Latest photos taken at Olinger's Strip

After getting it flying and beginning the learning phase, the next flights showed oil dripping from the cowl. Close inspection showed a crack in the oil cooler. I ordered a new cooler assembly with SS flex lines from Joe & Roberta at Revmaster Aviation. It is deeper/ taller than the original cooler. I had to move the cooler 1" aft on the bracket under the crankcase sump. That required new SS braided hoses to be built. Another example of "Change one thing and..."

Finally I started getting some time on 133RM. I expanded my range and learned my radio communications weren't very good. I sent the unit to Val Avionics in Salem. Jim, the bench guy, advised me to check the antenna while he worked on the radio. Problem found as the antenna was about falling off the ground plane.

A neighbour, Cal Diller, is a certified electronic genus (24 patents to his name!) He helped me by testing the existing antenna and ground plane with a SWR. Wow, really bad. Next step was designing a new antenna and testing that to find almost a flat response 1.0 between 118-135mhz. I installed it and now can hear the HIO tower and aircraft on the ground. Major improvement!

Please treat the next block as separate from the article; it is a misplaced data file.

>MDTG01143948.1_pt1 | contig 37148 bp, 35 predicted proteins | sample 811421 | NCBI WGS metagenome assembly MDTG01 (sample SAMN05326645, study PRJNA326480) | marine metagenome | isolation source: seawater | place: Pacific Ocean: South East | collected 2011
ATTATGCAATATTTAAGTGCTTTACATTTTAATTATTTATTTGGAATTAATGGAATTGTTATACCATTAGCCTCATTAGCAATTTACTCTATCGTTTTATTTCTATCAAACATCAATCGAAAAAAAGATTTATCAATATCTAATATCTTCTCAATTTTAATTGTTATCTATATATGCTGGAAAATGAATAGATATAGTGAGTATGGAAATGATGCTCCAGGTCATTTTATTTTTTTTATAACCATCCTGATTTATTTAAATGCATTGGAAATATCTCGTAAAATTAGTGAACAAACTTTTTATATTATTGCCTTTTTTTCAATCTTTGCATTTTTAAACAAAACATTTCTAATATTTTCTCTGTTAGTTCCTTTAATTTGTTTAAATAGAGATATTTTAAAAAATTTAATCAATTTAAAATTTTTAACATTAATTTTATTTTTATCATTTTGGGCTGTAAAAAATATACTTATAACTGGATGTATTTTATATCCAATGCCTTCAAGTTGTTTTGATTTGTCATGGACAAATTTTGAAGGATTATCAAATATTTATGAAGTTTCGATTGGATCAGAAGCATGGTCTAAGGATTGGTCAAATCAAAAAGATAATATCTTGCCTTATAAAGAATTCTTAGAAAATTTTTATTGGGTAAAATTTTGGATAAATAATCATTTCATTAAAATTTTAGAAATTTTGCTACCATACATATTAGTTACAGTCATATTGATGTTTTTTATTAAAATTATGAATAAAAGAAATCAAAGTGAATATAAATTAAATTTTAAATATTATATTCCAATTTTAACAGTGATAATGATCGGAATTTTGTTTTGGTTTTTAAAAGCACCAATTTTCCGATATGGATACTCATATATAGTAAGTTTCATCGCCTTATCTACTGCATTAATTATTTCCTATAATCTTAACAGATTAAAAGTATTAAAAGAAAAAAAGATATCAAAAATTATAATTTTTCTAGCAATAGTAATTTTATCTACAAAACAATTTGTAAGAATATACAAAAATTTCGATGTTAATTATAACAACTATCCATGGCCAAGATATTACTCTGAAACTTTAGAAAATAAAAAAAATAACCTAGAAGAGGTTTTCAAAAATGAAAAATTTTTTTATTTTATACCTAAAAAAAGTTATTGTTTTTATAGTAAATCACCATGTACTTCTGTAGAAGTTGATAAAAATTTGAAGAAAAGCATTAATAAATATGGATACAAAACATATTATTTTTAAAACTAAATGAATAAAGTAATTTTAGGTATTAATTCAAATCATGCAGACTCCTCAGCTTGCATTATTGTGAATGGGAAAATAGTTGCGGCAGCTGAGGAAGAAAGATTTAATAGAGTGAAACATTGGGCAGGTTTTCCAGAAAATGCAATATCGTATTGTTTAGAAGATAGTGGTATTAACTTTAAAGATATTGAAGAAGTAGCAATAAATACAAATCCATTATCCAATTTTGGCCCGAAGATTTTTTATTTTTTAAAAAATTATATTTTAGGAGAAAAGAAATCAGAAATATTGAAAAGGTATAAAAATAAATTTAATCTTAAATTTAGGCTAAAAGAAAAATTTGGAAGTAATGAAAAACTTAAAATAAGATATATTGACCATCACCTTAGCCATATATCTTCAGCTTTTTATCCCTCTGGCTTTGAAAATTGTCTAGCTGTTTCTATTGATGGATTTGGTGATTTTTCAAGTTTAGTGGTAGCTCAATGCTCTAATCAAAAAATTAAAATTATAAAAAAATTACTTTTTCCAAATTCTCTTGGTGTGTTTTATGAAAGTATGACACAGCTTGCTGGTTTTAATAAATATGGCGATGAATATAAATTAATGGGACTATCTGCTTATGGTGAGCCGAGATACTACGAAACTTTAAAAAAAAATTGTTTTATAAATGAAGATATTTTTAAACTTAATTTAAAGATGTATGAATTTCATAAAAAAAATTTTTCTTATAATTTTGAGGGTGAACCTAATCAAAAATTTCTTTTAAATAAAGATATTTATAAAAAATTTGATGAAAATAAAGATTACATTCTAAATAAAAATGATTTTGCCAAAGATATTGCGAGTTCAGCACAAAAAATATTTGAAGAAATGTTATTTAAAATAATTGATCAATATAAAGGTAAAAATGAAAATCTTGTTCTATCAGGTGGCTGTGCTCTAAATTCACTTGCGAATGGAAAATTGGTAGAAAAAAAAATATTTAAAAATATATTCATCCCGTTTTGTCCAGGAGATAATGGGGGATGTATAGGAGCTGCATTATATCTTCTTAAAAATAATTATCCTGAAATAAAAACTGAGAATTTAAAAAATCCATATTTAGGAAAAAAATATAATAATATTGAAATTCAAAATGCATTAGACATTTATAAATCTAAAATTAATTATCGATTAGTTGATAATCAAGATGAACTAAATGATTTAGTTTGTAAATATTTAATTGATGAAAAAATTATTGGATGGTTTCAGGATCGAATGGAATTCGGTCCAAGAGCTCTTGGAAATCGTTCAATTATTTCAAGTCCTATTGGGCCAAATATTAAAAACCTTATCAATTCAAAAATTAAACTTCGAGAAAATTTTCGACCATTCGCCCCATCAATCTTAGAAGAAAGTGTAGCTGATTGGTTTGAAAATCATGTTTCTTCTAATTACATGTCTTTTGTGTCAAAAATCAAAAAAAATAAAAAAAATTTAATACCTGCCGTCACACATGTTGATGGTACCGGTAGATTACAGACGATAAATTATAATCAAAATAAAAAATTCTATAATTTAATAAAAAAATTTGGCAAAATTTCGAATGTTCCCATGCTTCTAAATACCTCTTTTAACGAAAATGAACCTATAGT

Since then, I've rewired the entire panel forward

Created tie down points mounted to the lower WAF bolts, built a new ignition harness and wheel pant mounting brackets. more photos to follow.

When the airplane tipped up on the nose in the trailering incident, the oil cooler took a bump. Eventually it cracked and began leaking. I ordered a new cooler from Revmaster. The replacement was a bit "taller -or- thicker" so I had to change the mounting location. That required reworking the SS hoses. Change one thing and many other things follow. See the trend?
That meant I needed to change the airflow to feed the cooler plenum. I modeled the duct from a XPS foam block and laid glass over it. Epoxy flox holds it in place. The cowl baffle material acts as abrasion guard from vibration when the cooler could touch the cowl. The net effect of changing the cooler and adding the duct is about zero change in oil temperature. That's a good thing.